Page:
Learning & Memory

What is learning? ...... Is learning always purposeful? ...... Can we learn just by being there?

Learning is a relatively permanent change in behaviour caused by experience

This week we will talk about 2 broad categories of learning. The first is Behavioural which relates to experience and behaviour and the second is Cognitive which relates to our information processing and cognitive factors that influence us


1. Classical Conditioning (also known as Pavlovian)

Classical (Pavlovian) Conditioning

Pavlov's DogLearning that occurs when a stimulus eliciting a response is paired with another stimulus that initially does not elicit a response, but will cause a similar response when paired over time with the first stimulus

see http://www.youtube.com/watch?v=hhqumfpxuzI

Conditioning Product Associations- music, humour, imagery can affect conditioning; slow music in grocery store no effect, but slow music in restaurant increased drinking; generally unconditioned stimulus should be presented before conditioned

Classical conditioning happens because of the pairing. It is a reflex, and animal and human will be conditioned. It's not a matter of choice!

First demonstrated by Pavlov and his dogs. Food (Unconditioned Stimulus)cause a dog to salivate (R: Response). When Light or bell (Conditioned Stimulus) is paired with Food (US) light or bell begins to elicit salivation (CR: conditioned Response)

For a good explanation of classical conditioning see http://www.youtube.com/watch?v=cP5lCleK-PM

These types of responses are automatic (mouth watering, eye blink) When paired with hunger, thirst or arousal a product can elicit a response. Even a credit card becomes a conditioned cue to trigger spending

See the Little Albert experiment by John Watson http://www.youtube.com/watch?v=KxKfpKQzow8


*SHOW in class-The Office Pavlov Experiment https://www.youtube.com/watch?v=LSHWzOXJDSs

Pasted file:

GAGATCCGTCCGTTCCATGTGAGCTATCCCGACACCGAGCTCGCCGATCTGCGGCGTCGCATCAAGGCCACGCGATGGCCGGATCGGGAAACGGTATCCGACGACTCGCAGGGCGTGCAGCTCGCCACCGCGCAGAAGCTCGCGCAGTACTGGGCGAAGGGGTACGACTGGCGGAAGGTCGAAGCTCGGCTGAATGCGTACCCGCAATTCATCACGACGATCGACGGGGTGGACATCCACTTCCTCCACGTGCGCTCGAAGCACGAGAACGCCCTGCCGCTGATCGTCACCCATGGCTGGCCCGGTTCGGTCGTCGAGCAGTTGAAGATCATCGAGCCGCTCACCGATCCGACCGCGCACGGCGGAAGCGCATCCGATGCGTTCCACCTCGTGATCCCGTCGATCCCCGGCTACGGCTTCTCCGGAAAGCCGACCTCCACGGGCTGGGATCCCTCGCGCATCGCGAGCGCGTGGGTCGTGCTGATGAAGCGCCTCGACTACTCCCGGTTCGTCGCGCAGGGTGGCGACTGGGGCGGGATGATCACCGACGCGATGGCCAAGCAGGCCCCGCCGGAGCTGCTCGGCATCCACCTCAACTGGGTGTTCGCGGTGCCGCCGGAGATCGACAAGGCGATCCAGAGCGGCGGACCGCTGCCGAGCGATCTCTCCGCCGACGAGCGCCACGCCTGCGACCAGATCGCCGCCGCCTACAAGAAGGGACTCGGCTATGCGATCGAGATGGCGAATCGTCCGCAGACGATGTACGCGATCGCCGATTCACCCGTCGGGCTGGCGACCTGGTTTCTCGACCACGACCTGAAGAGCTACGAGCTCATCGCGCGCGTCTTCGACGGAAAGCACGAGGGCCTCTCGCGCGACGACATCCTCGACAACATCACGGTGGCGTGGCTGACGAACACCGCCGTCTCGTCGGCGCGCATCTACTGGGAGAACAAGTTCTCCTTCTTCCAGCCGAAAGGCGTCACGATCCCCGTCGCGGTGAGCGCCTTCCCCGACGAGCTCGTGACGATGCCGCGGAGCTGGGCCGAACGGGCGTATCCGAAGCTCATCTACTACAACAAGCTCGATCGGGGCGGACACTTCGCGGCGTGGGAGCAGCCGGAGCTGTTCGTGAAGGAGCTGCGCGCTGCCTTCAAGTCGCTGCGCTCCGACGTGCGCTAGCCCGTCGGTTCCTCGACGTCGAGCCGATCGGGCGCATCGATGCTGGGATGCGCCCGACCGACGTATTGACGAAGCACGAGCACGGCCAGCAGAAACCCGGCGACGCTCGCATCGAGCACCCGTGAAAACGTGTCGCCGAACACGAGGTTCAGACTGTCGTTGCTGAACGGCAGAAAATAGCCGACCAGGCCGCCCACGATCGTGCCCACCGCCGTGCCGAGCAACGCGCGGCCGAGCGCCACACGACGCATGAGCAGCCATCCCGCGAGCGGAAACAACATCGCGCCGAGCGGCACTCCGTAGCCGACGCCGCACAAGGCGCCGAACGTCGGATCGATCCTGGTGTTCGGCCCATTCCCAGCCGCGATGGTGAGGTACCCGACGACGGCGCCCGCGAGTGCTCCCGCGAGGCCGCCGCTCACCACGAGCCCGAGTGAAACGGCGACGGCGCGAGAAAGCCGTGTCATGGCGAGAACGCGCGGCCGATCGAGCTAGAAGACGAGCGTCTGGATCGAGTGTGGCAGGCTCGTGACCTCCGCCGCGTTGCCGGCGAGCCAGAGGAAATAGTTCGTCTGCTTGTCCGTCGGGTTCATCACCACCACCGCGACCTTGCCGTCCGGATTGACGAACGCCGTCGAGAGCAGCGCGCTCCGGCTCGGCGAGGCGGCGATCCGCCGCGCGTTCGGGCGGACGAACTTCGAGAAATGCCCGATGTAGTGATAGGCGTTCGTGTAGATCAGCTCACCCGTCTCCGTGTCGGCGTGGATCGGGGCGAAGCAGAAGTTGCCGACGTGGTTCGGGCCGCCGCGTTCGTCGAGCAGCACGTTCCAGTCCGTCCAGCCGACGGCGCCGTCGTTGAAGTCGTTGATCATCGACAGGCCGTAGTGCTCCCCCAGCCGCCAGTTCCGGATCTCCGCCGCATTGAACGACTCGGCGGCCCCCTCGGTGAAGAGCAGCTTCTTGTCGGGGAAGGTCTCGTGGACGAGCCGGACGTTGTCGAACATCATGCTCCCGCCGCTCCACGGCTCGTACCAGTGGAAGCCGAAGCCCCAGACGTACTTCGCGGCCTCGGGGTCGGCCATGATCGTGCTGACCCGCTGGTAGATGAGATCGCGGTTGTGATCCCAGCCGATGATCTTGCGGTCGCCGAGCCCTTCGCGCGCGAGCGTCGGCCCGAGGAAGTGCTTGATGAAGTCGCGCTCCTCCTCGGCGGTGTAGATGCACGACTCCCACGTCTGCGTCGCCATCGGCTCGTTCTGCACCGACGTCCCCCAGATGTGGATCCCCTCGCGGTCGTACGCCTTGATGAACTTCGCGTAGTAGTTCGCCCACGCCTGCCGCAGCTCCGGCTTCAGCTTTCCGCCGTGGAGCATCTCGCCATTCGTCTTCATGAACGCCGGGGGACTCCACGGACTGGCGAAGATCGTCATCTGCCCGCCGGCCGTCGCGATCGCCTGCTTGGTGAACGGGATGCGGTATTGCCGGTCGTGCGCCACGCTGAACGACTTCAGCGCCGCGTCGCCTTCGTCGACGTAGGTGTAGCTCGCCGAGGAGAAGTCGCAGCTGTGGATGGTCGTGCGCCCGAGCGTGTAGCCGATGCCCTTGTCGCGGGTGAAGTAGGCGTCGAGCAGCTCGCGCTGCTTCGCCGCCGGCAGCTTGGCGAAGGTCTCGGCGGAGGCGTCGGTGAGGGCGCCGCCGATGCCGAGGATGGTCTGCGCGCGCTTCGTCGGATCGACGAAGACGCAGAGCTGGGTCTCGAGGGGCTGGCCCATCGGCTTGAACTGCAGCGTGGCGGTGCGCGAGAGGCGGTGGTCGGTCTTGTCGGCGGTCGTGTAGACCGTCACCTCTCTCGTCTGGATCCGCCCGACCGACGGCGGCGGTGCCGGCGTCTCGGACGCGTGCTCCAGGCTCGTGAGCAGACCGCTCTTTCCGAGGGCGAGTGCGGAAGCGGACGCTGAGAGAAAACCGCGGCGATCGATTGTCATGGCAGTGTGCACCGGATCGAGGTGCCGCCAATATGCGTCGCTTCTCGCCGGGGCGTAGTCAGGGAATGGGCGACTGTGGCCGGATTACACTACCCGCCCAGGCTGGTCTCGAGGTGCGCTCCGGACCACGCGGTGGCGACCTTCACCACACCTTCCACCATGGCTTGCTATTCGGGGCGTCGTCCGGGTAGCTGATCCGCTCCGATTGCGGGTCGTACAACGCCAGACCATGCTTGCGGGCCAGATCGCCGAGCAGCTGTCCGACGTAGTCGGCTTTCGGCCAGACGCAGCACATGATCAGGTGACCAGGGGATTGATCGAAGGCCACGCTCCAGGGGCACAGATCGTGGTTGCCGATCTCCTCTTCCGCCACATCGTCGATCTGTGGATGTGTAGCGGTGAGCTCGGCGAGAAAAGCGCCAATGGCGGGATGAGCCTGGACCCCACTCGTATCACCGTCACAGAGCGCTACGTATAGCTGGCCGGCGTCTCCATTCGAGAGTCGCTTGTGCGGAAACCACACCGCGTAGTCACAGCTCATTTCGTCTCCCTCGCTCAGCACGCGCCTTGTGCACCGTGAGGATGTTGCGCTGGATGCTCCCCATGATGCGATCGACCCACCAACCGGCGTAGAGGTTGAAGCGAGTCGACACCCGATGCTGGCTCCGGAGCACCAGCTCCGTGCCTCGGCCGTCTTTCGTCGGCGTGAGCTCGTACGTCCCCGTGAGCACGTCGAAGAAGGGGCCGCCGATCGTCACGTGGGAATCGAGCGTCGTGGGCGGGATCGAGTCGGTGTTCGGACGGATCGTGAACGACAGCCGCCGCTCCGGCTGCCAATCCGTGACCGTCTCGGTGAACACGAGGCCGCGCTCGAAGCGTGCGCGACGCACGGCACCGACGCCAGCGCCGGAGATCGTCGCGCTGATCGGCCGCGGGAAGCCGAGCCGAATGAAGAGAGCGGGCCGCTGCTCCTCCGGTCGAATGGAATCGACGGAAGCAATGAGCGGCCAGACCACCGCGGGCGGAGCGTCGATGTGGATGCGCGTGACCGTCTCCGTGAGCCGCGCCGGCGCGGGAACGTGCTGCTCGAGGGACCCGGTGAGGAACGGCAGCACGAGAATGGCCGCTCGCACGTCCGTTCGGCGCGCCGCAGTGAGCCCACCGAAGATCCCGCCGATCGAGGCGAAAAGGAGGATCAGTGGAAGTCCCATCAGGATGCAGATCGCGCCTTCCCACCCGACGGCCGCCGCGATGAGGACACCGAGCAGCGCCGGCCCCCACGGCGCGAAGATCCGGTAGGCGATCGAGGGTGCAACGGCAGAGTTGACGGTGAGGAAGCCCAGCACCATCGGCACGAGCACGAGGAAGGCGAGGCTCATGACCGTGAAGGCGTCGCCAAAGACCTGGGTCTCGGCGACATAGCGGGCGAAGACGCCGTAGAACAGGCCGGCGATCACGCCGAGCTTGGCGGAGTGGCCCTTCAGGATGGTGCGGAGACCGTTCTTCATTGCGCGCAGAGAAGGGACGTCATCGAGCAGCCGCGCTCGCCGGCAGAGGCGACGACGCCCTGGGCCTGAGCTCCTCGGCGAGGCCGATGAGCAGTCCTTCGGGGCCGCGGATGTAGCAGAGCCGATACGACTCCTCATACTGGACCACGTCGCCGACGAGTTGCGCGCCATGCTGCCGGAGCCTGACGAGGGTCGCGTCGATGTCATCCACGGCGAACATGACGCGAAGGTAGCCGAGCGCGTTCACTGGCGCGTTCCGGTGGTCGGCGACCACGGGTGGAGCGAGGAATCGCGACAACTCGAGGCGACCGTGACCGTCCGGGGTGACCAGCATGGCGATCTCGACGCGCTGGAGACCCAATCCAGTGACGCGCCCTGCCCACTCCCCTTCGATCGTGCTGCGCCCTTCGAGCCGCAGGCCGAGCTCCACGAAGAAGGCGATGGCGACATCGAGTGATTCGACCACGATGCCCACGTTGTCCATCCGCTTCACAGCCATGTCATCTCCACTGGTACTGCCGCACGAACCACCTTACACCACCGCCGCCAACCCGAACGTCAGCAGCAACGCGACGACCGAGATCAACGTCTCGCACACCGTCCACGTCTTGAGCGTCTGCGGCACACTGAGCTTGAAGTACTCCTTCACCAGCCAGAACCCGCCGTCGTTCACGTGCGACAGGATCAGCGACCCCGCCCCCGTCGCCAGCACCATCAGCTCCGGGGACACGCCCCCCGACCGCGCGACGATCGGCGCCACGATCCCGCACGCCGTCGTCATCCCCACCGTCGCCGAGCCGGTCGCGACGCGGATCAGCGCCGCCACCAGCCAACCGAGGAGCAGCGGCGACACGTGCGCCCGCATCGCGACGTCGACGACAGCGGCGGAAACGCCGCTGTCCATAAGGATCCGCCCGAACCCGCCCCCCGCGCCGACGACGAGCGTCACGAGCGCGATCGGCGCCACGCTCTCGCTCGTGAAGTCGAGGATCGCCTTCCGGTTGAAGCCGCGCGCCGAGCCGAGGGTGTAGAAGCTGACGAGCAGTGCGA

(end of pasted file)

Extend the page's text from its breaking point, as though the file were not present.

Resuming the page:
PAIRING: Apple pairs innovators with their product

Iconic People +Apple = Think Different Posters

Think Different Posters

The Think Different Commercial



Hear and see the first version of the ad with Steve Jobs narrating http://youtu.be/8rwsuXHA7RA The version with Jobs narrating never aired.

The Making of the Think Different campaign


Read a 2011 article written by one of the original ad men who pitched the Think Different campaign to Steve Jobs. The Real Story Behind Apple's Think Different Campaign


Conditioning is more likely after conditioned stimulus is paired repeatedly with the unconditioned stimulus; repetition- repeating slogan, repeated pairing

Repetition-marketer must ensure consumer exposed enough times to make it stick and avoid advertising wear out; to avoid wear out advertisers vary message; a pool of ads


The process where a learned connection between a stimulus and response wears out so that the response is no longer reinforced; can occur when product overexposed or not exposed any more.

Stimulus Generalization

The process that occurs when the behaviour caused by a reaction to one stimulus occurs in the presence of other similar stimuli. A knock-off brand works because of stimulus generalization. (see piggybacking)

Applications of Stimulus Generalization: 80% of new products are extensions of existing product or brands: family Branding-GE, Campbell's; Product line extensions- Dole from fruit to fruit juice; Licensing-well known name rented, MacDonald name on product, Harley Davidson; look-alike

Apple Think DifferentVersion of Think DifferentBaur Ford Eddie Bauer and Ford

Piggybacking (Type of Stimulus Generalization)

A brand packaged like a name brand may induce a purchase. If the person tries the "knock-off" brand and likes it, they may continued to buy the lower priced product; danger is if copy product is inferior it may drive consumer to original. Most brands guard their trademarked products.